But isn't the bolded part above exactly what's happening with PPE and ventilators?

I don't know why you guys need such a large military. You could just stop invading and policing countries that want nothing to do with you.

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Re: Trump outrage of the day
« Reply #1475 on: April 15, 2020, 01:17:01 AM »
Why don't your state governors just get together and run the country? What's the point of the president exactly? It appears that he doesn't really have power over what the states do anyway. Wouldn't it be better to be directly represented by someone you voted in at a local level?

In a way I think you are over thinking this. Trump often declares that he has (or should have) absolute authority even when he clearly doesnít, while simultaneously saying he carries no blame. Thatís been his MO his entire life.

Regarding the break down between state powers and federal, in most cases itís pretty clear cut, though both sides always jockey for more power. In brief, the federal government has authority matters and interstate commerce (ie the commerce clause) as well as the power to tax and raise an army. State governments have Authority for all internal matters including things like laws, education, Marriage requirements etc.

The federal government does carry the big stock of federal revenue, so it can insist on certain compliance in exchange for federal dollars, like education standards, Highway speeds (used in the 1970s). The constitution gives citizens certain rights that neither the state nor federal government can deny (with reasonable limits - though what is ďreasonableĒ is a intense legal battle). Free speech, due process, religion, etc.

It just seems so clunky. I know Germany has a federal model also, and that seems clunky too. I don't see the point of having representatives of representatives, and one old man to represent them all.

I think this is what you arenít understanding or where the confusion lies. Despite what trump says or thinks, the State governors, senators and other state legislators are NOT subservient to the Federal government or a representative of a representative. Governors do not answer our report to the president or anyone in the federal government.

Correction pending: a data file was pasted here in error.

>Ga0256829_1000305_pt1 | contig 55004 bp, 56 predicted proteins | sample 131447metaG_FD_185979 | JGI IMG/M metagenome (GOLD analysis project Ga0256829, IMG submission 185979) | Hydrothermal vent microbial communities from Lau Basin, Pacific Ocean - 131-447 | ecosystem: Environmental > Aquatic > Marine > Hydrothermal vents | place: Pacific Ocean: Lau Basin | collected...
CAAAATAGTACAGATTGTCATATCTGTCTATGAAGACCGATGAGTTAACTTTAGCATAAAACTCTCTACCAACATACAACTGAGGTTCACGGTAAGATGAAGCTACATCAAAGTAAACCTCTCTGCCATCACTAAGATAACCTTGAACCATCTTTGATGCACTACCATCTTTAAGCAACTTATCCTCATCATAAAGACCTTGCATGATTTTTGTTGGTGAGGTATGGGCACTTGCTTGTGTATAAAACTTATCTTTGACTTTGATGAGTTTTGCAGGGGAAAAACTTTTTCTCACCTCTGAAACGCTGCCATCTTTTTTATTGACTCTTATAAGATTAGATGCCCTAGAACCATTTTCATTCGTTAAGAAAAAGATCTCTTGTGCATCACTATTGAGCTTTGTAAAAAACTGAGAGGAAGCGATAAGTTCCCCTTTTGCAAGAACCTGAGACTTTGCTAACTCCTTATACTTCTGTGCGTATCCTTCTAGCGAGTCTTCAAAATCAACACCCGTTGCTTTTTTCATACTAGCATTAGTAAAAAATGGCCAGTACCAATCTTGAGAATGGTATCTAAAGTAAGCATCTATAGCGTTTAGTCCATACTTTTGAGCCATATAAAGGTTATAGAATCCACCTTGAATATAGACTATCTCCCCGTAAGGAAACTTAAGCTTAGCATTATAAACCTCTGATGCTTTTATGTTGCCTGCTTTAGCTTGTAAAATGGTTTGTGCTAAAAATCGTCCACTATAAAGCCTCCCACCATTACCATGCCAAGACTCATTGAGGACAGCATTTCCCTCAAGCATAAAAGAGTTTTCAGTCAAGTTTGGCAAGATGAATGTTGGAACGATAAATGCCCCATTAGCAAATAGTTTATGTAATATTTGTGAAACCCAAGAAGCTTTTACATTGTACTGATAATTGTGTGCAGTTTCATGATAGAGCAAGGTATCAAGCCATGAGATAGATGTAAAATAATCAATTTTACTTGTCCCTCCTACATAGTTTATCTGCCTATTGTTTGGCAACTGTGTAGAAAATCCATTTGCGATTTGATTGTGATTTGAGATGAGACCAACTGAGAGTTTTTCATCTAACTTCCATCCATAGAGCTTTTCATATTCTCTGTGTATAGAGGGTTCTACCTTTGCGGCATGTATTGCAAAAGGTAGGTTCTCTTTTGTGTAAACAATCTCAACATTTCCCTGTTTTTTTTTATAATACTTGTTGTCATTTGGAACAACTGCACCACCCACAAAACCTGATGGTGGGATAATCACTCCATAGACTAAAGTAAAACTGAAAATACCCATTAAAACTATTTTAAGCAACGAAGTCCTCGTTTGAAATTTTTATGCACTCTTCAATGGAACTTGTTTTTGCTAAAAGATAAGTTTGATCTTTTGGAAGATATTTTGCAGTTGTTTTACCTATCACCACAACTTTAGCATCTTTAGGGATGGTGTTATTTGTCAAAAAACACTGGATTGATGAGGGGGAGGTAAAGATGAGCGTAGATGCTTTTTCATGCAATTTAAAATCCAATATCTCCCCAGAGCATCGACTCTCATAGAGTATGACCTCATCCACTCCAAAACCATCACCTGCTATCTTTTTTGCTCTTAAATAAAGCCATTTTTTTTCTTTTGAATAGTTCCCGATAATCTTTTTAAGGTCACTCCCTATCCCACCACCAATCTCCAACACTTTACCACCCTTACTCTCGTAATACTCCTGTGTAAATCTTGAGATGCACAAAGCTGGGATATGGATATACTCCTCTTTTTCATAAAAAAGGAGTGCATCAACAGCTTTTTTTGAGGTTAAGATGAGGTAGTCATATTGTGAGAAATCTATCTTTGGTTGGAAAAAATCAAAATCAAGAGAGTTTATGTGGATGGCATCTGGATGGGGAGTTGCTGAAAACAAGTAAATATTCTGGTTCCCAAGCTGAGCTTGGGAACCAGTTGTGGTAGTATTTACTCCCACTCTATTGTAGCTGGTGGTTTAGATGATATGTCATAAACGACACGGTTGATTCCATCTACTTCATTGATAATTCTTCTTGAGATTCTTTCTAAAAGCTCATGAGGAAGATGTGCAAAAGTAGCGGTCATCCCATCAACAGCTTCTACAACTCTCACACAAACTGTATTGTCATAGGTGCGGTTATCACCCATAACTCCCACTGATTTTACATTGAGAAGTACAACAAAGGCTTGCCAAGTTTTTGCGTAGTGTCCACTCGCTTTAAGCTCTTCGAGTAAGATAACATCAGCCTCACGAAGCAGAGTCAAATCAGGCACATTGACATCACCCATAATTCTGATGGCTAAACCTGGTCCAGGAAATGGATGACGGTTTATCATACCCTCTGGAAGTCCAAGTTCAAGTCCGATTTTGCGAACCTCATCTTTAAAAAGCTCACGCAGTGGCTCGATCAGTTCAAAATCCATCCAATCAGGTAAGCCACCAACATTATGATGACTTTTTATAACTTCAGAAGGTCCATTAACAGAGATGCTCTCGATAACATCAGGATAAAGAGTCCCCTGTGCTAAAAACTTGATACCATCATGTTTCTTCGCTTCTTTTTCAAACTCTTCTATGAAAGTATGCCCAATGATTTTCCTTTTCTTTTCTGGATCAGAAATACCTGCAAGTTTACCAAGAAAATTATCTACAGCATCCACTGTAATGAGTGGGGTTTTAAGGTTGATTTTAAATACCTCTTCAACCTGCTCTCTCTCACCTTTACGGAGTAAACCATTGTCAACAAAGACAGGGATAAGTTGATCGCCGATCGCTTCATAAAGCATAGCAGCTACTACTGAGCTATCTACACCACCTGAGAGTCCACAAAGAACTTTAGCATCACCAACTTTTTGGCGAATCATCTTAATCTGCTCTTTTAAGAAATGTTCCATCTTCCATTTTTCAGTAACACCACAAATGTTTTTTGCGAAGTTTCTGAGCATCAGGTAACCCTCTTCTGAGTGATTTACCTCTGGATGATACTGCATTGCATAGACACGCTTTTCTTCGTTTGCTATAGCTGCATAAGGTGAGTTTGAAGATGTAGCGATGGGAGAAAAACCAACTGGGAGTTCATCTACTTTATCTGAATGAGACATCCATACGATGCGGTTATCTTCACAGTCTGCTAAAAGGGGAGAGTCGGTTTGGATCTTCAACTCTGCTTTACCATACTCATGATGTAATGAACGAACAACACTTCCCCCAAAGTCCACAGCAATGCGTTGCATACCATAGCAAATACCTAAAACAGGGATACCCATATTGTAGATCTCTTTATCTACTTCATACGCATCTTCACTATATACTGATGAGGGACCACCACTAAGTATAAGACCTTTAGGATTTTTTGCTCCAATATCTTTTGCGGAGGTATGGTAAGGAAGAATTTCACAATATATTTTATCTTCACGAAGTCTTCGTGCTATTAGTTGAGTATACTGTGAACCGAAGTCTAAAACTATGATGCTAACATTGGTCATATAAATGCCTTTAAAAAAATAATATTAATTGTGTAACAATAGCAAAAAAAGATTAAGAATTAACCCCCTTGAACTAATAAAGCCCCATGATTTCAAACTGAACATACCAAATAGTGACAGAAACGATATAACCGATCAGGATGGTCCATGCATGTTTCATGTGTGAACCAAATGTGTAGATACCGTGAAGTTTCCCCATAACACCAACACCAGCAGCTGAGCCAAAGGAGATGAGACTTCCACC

This arose from the fact that the USA arose from thirteen sovereign States. Each has its own autonomy, but banged together (controversially) ... not unlike todayís E.U. During our first go at it each state even has its own money and raised its militia.  Over time the federal government became far more powerful and

Yes, I don't understand. I'm not sure what NY for example, is actually getting from having a president at all. What's the pay off? I assume that states fund the federal gov? So what are they getting for their money?

The states do not fund the federal government - tax revenue largely does (both income tax from individuals and corporate taxes).  States do not pay into the federal coffers.  Actually, much of that money is then re-allocated back to the states in various forms ó interstate highway funds, Medicare grants, etc.  Unlike many countries we do not have a federal Value Added Tax (VAT).  The federal government also gets revenue from tariffs and the lie.

What do the states get out of it?  Well, yes, a large and powerful military, a single currency, a host of federal programs (though thereís some truth to what Kris says - that currently more money flows to people in ĎRedí states).  Citizens in all states get a retirement plan (Social Security) thatís (mis)managed at the federal level. The federal government also deals with all international trade as well as interstate commerce.  Otherwise there would need to be 50 trade agreements to buy and sell stuff from Germany, for example.
But isn't the bolded part above exactly what's happening with PPE and ventilators?
I think that's part of the big issue in the US at the moment. The procuring and distributing PPE and ventilators in an emergency situation like now should be taken over by the federal government but hasn't been. Since the state are being left to do it themselves, they are having to compete with each other instead of the federal government becoming (for a while) the one big customer.

Disclaimer: Not a US citizen and have never lived there - most of my knowledge of US politics comes from things like watching the West Wing.